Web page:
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Run or Die

run-or-die-kilian-jornetA memoir from trail running champion Kilian Jornet

There’s a quintessential clip in the 2011 movie Unbreakable—a documentary on the 2010 Western States 100 Mile Ultramarathon—where Kilian Jornet launches off the side of the banked narrow trail and throws a back-scratcher, in trail shoes. He’s 45 miles into a 100-mile ultramarathon, running with two of the fastest American athletes, yet he’s playful—even wasteful—with his energy. This is one of many legendary tales of Jornet’s childlike ebullience for running through the mountains, which seems to belie the difficulty of the sport, and fuels our collective fetishization.

At 26 years old, Jornet has won more than 80 endurance races, including three Ultra-Trail du Mont-Blanc events (a 104-mile circumnavigation of the massif), the Western States 100 Mile Endurance Run (the world’s oldest 100 miler), and multiple world championships in ski mountaineering. Following the script of the breakout athlete, Jornet has written a memoir titled Run or Die, which, refreshingly, he wrote without the help of a ghostwriter.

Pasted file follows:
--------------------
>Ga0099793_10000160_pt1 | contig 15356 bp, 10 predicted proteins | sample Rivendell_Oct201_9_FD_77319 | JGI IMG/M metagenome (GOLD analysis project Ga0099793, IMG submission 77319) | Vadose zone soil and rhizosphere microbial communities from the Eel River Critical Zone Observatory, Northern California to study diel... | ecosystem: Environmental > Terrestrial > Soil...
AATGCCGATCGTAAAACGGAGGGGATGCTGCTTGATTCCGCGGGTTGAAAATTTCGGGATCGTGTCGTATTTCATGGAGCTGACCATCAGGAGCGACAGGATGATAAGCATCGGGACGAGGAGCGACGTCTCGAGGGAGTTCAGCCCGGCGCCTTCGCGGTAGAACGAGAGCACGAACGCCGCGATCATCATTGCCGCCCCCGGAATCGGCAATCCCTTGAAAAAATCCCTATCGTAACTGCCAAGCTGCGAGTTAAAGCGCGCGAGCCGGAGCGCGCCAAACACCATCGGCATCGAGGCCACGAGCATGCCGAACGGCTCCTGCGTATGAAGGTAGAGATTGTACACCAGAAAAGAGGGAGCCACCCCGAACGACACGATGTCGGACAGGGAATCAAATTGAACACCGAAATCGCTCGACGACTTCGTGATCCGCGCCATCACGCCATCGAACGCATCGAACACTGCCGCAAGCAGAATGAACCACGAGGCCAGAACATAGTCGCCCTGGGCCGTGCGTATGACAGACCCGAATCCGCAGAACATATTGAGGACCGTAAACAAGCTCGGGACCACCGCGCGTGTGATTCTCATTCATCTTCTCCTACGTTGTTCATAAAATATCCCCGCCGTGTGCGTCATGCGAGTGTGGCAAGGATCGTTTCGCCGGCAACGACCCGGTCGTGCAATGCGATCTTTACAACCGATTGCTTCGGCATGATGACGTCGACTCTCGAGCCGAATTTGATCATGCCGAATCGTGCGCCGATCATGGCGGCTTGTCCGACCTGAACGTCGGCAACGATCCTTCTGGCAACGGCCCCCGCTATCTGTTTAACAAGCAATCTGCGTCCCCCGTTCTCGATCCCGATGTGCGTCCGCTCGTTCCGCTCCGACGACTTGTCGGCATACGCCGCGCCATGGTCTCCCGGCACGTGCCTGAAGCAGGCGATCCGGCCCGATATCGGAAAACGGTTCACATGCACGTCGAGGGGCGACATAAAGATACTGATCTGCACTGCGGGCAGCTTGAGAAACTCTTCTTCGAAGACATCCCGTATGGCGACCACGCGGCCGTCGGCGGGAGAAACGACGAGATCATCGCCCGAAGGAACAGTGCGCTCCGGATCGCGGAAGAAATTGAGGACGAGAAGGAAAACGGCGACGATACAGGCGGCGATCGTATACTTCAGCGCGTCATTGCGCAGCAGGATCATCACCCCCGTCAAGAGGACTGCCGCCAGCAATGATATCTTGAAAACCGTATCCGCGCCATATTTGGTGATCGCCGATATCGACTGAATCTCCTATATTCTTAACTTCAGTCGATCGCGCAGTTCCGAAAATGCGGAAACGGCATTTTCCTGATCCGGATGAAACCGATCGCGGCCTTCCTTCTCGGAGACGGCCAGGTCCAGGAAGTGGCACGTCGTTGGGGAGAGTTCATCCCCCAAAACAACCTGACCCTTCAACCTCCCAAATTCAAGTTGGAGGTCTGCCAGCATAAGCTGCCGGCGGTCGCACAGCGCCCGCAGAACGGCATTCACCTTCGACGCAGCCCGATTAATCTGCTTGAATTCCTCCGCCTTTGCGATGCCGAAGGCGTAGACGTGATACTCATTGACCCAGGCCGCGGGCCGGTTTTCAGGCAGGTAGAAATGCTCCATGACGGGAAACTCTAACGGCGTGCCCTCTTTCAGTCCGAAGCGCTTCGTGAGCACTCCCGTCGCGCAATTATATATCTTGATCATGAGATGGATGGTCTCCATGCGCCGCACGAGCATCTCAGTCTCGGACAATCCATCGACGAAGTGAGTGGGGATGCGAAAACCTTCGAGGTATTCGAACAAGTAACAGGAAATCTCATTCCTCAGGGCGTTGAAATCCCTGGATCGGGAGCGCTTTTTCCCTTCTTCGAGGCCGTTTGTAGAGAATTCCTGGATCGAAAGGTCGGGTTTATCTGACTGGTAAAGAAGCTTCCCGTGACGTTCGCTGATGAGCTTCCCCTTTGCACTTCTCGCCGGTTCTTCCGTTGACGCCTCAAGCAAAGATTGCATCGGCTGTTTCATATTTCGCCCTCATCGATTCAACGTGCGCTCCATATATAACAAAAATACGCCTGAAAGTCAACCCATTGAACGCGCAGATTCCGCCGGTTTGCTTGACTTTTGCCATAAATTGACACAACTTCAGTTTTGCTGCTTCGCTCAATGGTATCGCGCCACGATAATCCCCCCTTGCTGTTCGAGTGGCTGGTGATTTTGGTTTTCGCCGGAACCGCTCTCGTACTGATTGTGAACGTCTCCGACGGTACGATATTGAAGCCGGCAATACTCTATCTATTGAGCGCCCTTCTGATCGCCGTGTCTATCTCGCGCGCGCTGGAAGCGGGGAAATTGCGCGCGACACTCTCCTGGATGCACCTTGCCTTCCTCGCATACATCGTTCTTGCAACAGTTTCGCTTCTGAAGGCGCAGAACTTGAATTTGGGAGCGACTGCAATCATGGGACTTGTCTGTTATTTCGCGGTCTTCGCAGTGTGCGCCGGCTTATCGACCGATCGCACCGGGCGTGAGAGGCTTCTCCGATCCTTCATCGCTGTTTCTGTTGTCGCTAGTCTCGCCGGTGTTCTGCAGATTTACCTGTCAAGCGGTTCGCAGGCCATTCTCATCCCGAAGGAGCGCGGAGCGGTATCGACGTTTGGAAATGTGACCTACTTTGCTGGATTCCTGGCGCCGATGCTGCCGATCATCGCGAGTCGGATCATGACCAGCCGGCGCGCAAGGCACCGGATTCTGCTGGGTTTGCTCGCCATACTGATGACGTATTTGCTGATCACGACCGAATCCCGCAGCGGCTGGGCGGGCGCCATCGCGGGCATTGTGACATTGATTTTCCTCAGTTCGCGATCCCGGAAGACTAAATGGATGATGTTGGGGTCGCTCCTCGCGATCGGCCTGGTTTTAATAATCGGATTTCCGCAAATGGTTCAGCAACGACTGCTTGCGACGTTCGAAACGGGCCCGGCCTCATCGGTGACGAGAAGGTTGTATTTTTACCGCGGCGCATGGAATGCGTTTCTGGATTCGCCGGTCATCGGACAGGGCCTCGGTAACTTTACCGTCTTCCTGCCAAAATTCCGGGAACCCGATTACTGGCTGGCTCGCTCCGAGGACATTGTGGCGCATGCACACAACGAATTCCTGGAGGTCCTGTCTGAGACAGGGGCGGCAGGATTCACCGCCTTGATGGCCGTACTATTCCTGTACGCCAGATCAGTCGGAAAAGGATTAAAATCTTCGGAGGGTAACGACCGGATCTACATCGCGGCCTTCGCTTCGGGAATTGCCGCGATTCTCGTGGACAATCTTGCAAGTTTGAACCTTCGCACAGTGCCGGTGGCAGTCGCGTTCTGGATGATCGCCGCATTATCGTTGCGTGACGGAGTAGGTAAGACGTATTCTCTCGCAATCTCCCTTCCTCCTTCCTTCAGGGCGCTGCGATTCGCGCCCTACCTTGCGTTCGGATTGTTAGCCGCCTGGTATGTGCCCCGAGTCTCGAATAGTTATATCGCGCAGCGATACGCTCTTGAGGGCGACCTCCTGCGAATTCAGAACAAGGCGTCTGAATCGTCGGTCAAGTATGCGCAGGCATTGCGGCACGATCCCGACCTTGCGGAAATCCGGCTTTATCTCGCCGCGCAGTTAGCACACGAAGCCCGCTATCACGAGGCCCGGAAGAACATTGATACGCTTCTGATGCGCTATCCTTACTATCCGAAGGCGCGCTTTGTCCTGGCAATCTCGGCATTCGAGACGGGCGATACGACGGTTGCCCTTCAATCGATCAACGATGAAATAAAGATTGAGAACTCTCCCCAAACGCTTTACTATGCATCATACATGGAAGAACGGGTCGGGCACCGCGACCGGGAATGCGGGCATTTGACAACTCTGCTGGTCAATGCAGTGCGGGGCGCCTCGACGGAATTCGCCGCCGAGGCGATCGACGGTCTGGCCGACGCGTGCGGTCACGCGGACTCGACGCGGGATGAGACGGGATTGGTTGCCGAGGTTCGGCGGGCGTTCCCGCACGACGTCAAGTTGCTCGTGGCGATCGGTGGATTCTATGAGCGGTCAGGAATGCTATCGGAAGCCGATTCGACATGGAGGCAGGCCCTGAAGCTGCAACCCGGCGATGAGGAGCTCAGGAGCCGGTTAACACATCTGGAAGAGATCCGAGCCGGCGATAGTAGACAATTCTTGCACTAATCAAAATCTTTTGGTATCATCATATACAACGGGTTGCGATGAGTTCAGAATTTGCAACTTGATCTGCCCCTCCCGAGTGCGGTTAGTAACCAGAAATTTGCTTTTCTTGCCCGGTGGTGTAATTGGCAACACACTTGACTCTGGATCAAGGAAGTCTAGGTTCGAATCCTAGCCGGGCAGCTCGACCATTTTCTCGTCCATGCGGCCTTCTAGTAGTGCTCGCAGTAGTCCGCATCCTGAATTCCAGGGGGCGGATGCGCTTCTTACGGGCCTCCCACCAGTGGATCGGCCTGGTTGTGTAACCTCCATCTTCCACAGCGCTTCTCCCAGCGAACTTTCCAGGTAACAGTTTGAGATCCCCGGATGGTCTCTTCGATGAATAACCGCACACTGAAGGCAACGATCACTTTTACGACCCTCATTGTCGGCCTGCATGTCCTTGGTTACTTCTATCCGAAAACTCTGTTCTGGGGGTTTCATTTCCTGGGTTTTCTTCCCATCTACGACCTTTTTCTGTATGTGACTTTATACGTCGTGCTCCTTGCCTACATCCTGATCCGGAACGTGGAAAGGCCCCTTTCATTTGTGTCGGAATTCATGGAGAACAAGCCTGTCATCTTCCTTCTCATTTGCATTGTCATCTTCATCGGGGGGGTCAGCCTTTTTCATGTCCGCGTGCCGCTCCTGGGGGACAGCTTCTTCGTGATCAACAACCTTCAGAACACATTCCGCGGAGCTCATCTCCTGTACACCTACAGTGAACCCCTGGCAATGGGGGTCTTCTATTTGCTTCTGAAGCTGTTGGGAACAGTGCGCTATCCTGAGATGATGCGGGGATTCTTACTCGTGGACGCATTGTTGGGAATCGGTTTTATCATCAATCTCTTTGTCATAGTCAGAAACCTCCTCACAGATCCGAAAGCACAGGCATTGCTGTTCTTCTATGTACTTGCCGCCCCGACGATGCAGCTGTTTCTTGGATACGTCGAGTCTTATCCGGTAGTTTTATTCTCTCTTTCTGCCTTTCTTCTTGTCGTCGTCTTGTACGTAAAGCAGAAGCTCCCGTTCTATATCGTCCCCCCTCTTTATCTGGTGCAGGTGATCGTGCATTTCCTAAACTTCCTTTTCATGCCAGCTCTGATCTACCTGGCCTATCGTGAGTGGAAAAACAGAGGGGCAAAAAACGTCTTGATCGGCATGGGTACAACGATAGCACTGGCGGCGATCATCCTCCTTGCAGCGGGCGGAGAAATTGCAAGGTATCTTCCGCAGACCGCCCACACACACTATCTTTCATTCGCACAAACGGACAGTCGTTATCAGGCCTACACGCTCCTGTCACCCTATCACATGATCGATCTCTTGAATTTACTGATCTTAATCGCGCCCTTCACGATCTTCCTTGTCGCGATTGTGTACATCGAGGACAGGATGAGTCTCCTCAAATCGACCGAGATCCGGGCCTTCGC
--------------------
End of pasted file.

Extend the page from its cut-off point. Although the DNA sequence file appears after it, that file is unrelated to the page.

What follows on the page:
Jornet grew up in a backcountry day lodge managed by his father, on the northern slopes of Cerdanya, Spain. The refuge’s remote location, between the mountains of Andorra and France—at an elevation of 6,500 feet—was the perfect high-altitude, all-terrain playground for a young mountain athlete. At night his mother would take him into the forest for walks, bushwhacking off-trail without headlamps, to allow his senses to adapt, so he could “hear the woods breathe.”

Jornet’s athleticism is a powerful combination of nature and nurture. His V02 max—the rate at which his body can transport oxygen to working muscles—is one of the highest ever recorded, at 92. But he has also put in the work starting from an extraordinarily young age. Not many children enter their first ski race at three years old, summit their first 13,661-foot peak at seven, or cross the Pyrenees on foot at ten.

The book however, lacks any superhuman achievement, and any narrative arc, which causes it to read more like long blog posts bound together. Jornet chose to omit relevant background information about the trails, the races, and the characters of his life. (And energy cake. What in the world is energy cake, Kilian? It sounds wonderful.) The omissions will make Run or Die less interesting for those outside the ultrarunning community. But for those of us in that narrow band, it gives a fascinating glimpse inside the mind of our ruling champion. —Matt Hart

Run or Die is published by Velopress.

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